According to the International Coach Federation (ICF) (one of the governing bodies of the coaching profession) it is estimated that there are currently approximately 47,500 professional coaches worldwide. Within the coaching profession there are many coaching “niches.” A coach might work primarily with executives or small business owners or with people who are interested in developing their health and wellness or work/life balance. There are spiritual coaches, accountability coaches, trauma and loss coaches and coaches who work with children, the elderly and all ages in between.
One of the greatest assets of the coaching profession is that each coach brings his or her unique sensibility and experience to their coaching practice. But as varied as coaching practices may be, all coaches who are credentialed through the ICF are bound to coach using the ICF Core Competencies as a structure for their coaching. And this is where coach mentors come in.
The ICF requires mentoring for all coaches who are applying to earn a credential and also for those coaches who are renewing the ACC Credential. But many coaches also seek mentoring as a form of professional development and training, because they know the value and have seen the results manifest in their coaching.
Mentors provide an opportunity for coaches to hone their coaching skills and become more deeply grounded in their understanding and practice of the ICF Core Competencies. Through mentoring, a coach gains confidence and agility that helps them to truly support and bring value to their clients. In addition, mentoring provides a safe and supportive environment for a coach to try new techniques and take risks knowing that his or her mentor will provide feedback and insight.
As a coach, I have experienced the incredible value that mentoring has provided to me. It is this experience that inspired me to become a coach mentor and trainer. Over many years now, I have had the opportunity to work with coaches around the world, supporting them as they hone their skills and grow in their professional capabilities.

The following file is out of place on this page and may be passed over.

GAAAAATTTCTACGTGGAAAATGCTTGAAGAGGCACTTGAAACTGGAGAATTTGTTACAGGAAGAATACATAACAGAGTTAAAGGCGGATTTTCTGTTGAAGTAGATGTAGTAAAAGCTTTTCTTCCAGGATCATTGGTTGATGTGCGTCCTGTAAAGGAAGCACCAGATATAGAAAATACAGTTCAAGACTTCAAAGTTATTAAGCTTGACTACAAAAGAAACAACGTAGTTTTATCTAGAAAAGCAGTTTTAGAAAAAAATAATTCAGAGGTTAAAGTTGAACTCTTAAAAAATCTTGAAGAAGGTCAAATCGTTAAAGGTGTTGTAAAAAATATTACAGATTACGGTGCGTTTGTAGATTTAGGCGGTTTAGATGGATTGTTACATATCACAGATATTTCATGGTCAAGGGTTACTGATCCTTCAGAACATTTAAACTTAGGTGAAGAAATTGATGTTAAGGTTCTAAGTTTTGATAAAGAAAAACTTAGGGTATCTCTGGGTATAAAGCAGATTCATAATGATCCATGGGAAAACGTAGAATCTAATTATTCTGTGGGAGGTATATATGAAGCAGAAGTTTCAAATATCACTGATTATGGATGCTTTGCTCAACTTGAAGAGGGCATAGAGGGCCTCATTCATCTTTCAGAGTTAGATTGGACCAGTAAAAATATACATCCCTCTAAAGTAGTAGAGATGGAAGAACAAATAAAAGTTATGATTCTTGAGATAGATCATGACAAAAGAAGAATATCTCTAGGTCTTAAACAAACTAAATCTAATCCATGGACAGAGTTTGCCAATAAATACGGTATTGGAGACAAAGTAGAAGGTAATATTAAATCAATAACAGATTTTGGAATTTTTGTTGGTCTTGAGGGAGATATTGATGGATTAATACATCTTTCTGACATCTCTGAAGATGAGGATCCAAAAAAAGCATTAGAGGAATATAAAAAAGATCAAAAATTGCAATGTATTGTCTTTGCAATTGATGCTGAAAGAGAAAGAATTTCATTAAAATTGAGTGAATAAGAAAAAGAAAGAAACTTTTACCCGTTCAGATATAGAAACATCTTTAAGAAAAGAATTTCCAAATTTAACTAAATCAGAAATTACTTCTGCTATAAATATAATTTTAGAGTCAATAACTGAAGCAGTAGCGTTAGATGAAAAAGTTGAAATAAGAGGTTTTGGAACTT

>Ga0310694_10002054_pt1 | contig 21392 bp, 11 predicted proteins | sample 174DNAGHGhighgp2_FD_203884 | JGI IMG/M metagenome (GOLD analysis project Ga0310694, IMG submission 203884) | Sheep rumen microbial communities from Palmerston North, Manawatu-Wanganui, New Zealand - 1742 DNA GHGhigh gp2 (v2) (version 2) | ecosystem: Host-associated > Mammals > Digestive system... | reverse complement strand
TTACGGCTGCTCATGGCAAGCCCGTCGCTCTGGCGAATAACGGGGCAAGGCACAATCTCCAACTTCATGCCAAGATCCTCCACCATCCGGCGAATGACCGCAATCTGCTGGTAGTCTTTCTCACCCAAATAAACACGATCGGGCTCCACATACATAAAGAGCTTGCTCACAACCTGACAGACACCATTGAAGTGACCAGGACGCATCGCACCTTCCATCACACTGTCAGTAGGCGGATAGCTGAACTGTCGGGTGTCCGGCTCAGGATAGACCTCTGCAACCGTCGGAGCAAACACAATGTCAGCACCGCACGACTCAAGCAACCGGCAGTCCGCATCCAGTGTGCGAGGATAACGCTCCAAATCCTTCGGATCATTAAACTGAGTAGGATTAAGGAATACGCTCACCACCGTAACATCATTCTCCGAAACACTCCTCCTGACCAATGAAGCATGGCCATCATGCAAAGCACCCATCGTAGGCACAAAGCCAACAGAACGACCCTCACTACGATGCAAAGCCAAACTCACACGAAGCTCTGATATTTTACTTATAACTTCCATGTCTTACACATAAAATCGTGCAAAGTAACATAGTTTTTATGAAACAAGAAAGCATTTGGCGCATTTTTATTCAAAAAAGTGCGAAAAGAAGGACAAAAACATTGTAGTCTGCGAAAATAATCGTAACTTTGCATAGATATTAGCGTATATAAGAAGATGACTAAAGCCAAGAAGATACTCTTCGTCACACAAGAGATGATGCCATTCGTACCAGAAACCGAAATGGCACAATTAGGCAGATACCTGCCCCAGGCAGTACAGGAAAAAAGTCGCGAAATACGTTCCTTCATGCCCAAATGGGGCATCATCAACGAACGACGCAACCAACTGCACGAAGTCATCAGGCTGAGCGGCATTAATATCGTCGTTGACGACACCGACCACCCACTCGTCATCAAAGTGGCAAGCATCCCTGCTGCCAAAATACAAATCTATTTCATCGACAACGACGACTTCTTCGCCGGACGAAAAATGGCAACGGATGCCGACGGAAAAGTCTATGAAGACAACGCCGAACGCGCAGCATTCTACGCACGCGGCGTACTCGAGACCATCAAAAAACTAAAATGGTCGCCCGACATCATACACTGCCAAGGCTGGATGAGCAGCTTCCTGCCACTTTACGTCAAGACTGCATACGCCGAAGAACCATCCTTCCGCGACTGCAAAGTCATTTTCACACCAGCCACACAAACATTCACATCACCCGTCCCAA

Philosophically, I believe in acknowledgement as a powerful tool for training and mentoring. When I mentor coaches, I not only point out areas of opportunity for growth and learning, but I also acknowledge what I see that is working in my mentees’ coaching.
Acknowledgement is a motivator and it is also instructional. When I acknowledge a coach for a particular behavior or ability in coaching, that skill set is strengthened and the coach gains confidence. It is that confidence that powers the inspiration to work on other areas of their coaching where they may feel more challenged or where we may see that there is an opportunity to expand their abilities.
In addition to formulating the coaching core competencies, the ICF in partnership with ACTO (Association of Coach Training Organizations) has developed the Mentor Coaching Duties and Competencies.
They start by defining Mentor Coaching:
“The ICF defines Mentor Coaching as providing professional assistance in achieving and demonstrating the levels of coaching competency demanded by the desired credential level sought by a coach‐applicant (mentee). Furthermore, Mentor Coaching means an applicant (mentee) being coached on their coaching skills rather than coaching on practice building, life balance, or other topics unrelated to the development of an applicant’s coaching skill.”
As I mentioned earlier, coaches have many different styles. As mentors, it is not our job to mold coaches into a particular style. Rather, it is our job to listen for the coaching competencies, to listen holistically to our clients, to create distinctions that make a difference for our clients in terms of growth and learning, and to be able to communicate all of that in a clear and respectful manner.
During a Mentoring session, a mentor will typically share with the coach the competencies heard or not heard. The mentor will also ask the coach questions and invite the coach to self-assess. The mentor may also make suggestions for rephrasing questions, starting and ending sessions effectively, communicating clearly, etc. As a mentor, I see this as a conversation between myself and my mentee, where the goal is to create awareness and define clear distinctions that the mentee can take forward and apply.
Coach mentoring provides a dynamic learning experience. A mentor provides instruction, feedback, modeling of coaching behaviors, and a sense of community and inspiration to move forward in the coaching profession. For coach mentors, the value is in the learning that comes through teaching and sharing experiences.
As you can see, there are many layers and elements to being an effective mentor including mastery of the coaching competencies and mentoring competencies, and an ability to be a life-long learner, influencer and colleague. The benefits are myriad and there is no end to the learning, making the role of the coach mentor a sought after and highly satisfying area of coaching.